(b) Evolutionary characterization

Phylogenetic analyses of PgiC1 exon sequences from the five F. ovina alleles always resulted in star-like trees (data not shown). The active genes and pseudogenes at PgiC2 exhibited very little sequence variation, as described previously (table 1).

To compare the sequences from the two PgiC loci with each other and with sequences from the other investigated species, phylogenetic analyses based on exons and their corresponding parts in the non-coding pseudogenes were performed. NJ and MP methods gave identical tree topologies. Figure 2 shows the NJ tree based on 1182 bp of exon sequence from the two F. ovina loci and the single PgiC sequences from F. polesica, F. altissima, A. praecox, P. supina, P. trivialis and P. chaixii, with B. sterilis as outgroup. The tree shows that all PgiC1 sequences from F. ovina cluster together. The F. polesica sequence occurs in the same lineage with 100% bootstrap support. The tree also shows the close phylogenetic relationship between Aira and the fine-leaved fescues, represented by F. ovina and F. polesica, as already reported by Torrecilla et al. (2004) based on ITS and trnL-F sequence data.

Figure 2
Neighbour-joining (NJ) tree based on Kimura two-parameter distances of 11 Festuca, one Aira praecox and three Poa PgiC exon sequences (1182 bp), using Bromus sterilis as outgroup. Sequences from PgiC1 and PgiC2 of F. ovina are circled with dotted ...

The surprise in the PgiC tree topology comes from the large divergence between the sequences from the two PgiC loci in F. ovina. Their exon sequences differ by a net divergence of 5.2%, suggesting that they split a long time ago. The PgiC2 sequences do not group with the alleles from the F. ovina PgiC1 locus or with any of the other Festuca sequences, but with the Poa species, in a branch that is separated from the rest of the analysed grasses by a bootstrap value of 100%.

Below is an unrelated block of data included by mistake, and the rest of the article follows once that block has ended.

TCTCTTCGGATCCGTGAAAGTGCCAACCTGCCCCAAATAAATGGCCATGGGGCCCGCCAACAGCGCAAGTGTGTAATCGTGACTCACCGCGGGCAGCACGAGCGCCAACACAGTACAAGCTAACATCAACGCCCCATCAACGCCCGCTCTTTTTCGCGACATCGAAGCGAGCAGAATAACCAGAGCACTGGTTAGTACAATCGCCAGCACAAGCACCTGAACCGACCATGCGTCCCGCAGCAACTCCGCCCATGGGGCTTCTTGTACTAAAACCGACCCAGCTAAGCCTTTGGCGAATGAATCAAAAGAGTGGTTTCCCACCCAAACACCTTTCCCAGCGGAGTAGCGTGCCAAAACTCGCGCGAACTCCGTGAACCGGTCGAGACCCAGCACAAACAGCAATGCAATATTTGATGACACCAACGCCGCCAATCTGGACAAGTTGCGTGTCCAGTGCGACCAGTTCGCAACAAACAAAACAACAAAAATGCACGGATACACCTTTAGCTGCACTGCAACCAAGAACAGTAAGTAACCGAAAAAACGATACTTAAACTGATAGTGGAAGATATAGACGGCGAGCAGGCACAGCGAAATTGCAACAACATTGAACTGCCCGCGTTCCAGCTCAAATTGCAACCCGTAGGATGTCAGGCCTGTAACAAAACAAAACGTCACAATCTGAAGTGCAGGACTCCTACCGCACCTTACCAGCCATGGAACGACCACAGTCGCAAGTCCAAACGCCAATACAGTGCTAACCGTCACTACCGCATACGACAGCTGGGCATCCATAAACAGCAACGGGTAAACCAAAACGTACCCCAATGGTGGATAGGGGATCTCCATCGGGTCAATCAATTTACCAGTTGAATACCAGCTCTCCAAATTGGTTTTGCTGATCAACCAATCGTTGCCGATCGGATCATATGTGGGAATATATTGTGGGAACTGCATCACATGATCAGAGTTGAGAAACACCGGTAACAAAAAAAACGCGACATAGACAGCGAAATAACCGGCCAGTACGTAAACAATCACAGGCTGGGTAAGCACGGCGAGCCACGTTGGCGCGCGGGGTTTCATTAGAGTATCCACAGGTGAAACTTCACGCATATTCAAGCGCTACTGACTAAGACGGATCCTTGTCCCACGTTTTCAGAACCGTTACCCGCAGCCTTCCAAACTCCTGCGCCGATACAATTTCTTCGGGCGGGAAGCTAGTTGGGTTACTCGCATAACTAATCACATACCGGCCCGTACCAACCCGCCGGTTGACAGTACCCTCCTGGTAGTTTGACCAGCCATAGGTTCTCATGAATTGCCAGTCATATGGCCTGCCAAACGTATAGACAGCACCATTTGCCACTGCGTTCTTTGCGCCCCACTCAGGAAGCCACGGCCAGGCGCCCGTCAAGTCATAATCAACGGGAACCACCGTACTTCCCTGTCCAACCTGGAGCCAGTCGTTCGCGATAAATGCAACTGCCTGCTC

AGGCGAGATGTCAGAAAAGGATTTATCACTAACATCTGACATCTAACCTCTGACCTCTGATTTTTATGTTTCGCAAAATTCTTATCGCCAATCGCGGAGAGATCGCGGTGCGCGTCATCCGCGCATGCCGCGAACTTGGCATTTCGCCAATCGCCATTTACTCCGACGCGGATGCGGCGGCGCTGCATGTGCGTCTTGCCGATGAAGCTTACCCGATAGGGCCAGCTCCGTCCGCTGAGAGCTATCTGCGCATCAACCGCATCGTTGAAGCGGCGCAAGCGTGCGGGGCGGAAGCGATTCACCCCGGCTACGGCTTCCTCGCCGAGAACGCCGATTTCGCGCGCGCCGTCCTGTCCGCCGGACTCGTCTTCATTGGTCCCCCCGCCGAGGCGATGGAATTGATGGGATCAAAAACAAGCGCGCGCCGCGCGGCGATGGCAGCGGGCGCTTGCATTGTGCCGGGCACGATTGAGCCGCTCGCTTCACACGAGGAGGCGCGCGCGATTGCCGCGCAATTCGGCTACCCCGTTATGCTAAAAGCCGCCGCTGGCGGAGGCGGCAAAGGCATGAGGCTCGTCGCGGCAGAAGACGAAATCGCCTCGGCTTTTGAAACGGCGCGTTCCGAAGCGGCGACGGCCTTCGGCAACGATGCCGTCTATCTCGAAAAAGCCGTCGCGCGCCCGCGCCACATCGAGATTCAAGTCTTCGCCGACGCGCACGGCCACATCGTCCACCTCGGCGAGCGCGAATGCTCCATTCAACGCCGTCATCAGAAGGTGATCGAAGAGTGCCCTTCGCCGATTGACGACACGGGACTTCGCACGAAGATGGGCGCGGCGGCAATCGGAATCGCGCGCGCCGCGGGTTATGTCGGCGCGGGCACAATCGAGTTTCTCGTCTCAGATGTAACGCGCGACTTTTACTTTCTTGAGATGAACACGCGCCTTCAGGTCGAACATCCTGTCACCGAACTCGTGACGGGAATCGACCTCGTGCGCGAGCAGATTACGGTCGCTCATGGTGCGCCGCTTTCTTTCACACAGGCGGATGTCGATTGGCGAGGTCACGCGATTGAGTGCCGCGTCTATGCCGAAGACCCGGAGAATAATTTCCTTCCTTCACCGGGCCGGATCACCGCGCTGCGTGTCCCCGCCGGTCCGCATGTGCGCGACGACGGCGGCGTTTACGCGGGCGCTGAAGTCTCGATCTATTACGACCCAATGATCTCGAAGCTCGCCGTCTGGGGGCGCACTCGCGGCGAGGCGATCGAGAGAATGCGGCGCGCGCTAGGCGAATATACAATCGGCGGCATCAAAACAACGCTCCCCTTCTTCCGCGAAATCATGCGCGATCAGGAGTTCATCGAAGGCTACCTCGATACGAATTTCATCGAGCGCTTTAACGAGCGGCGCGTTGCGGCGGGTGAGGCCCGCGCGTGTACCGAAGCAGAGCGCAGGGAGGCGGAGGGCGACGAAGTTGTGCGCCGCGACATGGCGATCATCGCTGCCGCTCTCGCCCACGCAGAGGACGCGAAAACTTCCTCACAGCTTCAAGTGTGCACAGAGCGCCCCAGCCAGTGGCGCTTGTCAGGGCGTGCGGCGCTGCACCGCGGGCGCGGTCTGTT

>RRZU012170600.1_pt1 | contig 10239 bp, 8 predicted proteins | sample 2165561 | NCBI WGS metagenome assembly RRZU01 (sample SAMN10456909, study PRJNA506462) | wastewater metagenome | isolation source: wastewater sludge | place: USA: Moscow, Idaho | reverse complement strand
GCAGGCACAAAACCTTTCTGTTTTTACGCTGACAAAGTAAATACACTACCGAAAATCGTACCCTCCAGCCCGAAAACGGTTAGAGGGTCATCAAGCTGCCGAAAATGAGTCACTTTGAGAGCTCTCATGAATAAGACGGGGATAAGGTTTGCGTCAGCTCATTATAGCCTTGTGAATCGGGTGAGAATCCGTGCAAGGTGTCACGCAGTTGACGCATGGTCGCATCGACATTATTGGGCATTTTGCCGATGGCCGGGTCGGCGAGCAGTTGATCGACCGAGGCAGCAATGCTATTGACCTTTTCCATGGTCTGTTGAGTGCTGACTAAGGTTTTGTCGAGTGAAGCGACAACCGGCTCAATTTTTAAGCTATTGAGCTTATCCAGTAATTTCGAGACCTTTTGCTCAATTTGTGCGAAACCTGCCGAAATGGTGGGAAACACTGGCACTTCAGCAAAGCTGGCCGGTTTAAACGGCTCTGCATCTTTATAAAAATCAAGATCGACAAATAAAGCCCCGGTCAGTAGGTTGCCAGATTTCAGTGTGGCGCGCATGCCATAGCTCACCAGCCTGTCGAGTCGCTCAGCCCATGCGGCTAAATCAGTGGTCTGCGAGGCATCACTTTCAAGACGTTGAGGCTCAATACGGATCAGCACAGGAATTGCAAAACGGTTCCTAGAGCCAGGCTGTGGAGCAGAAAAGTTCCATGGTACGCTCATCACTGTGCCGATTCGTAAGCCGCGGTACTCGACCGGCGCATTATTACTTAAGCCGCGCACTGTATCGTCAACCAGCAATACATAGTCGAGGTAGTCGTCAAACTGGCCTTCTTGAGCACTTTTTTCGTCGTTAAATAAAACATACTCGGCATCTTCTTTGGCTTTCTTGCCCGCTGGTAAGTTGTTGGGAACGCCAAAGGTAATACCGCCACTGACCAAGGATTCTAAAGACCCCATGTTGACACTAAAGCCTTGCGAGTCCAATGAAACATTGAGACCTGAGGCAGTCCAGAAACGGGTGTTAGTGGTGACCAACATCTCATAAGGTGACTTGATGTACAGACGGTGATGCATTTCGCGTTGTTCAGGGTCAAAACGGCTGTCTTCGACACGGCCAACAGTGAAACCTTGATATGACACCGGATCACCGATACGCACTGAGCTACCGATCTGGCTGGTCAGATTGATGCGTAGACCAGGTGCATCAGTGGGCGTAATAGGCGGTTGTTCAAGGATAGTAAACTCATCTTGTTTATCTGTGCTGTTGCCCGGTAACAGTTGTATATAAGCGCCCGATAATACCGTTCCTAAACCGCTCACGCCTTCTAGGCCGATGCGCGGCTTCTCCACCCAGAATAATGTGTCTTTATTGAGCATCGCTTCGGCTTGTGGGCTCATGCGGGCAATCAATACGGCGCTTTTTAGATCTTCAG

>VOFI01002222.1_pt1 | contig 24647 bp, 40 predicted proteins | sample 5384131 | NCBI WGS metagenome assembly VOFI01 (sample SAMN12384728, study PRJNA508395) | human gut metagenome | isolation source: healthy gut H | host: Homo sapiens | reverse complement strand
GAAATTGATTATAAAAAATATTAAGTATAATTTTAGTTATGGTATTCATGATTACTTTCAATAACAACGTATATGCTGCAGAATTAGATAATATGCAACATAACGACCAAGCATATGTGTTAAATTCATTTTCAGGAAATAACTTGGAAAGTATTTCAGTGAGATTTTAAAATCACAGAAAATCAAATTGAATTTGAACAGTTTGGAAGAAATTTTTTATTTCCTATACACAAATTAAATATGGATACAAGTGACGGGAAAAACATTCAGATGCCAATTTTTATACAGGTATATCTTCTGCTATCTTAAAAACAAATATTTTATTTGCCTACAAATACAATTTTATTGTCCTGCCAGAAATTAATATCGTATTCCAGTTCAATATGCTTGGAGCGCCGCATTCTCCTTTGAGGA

4. Discussion

Our study shows that PgiC1 and PgiC2 sequences in F. ovina are so diverged that they appear to come from different species. The differences are evenly distributed along the length of the sequences (data not shown), implying a long-term accumulation of nucleotide substitutions in introns and exons, as well as of indels in introns. This pattern indicates that a substantial period of isolation, rather than a few dramatic events, due to, for example, transposing elements has caused the PgiC1–PgiC2 divergence.

The phylogenetic analyses reveal that the PgiC2 sequences are not closely related to any of the PgiC1 alleles. Instead, the PgiC2 sequences form a well-supported lineage together with the PgiC sequences from three diploid Poa sequences (P. chaixii, P. supina and P. trivialis; figure 2). According to Catalán et al. (2004), molecular phylogenetic analyses based on ITS and trnL-F sequences recognize an early split between the lineage leading to Poa and related grass genera, and the lineage leading to festucoid grasses. Later, the second lineage divided into the two lineages of broad-leaved and fine-leaved types, with genera additional to Festuca present in both. With the exception of the PgiC2 sequences, our data are in perfect agreement with these results: the fine-leaved species F. ovina, F. polesica and A. praecox cluster together; the broad-leaved type F. altissima falls outside this group; and the combined festucoid lineage is clearly distinct from the Poa lineage (figure 2). The unexpected result obtained by us is that the two genes PgiC1 and PgiC2—today found within F. ovina—must have started to diverge well before the split between the fine-leaved and broad-leaved festucoids.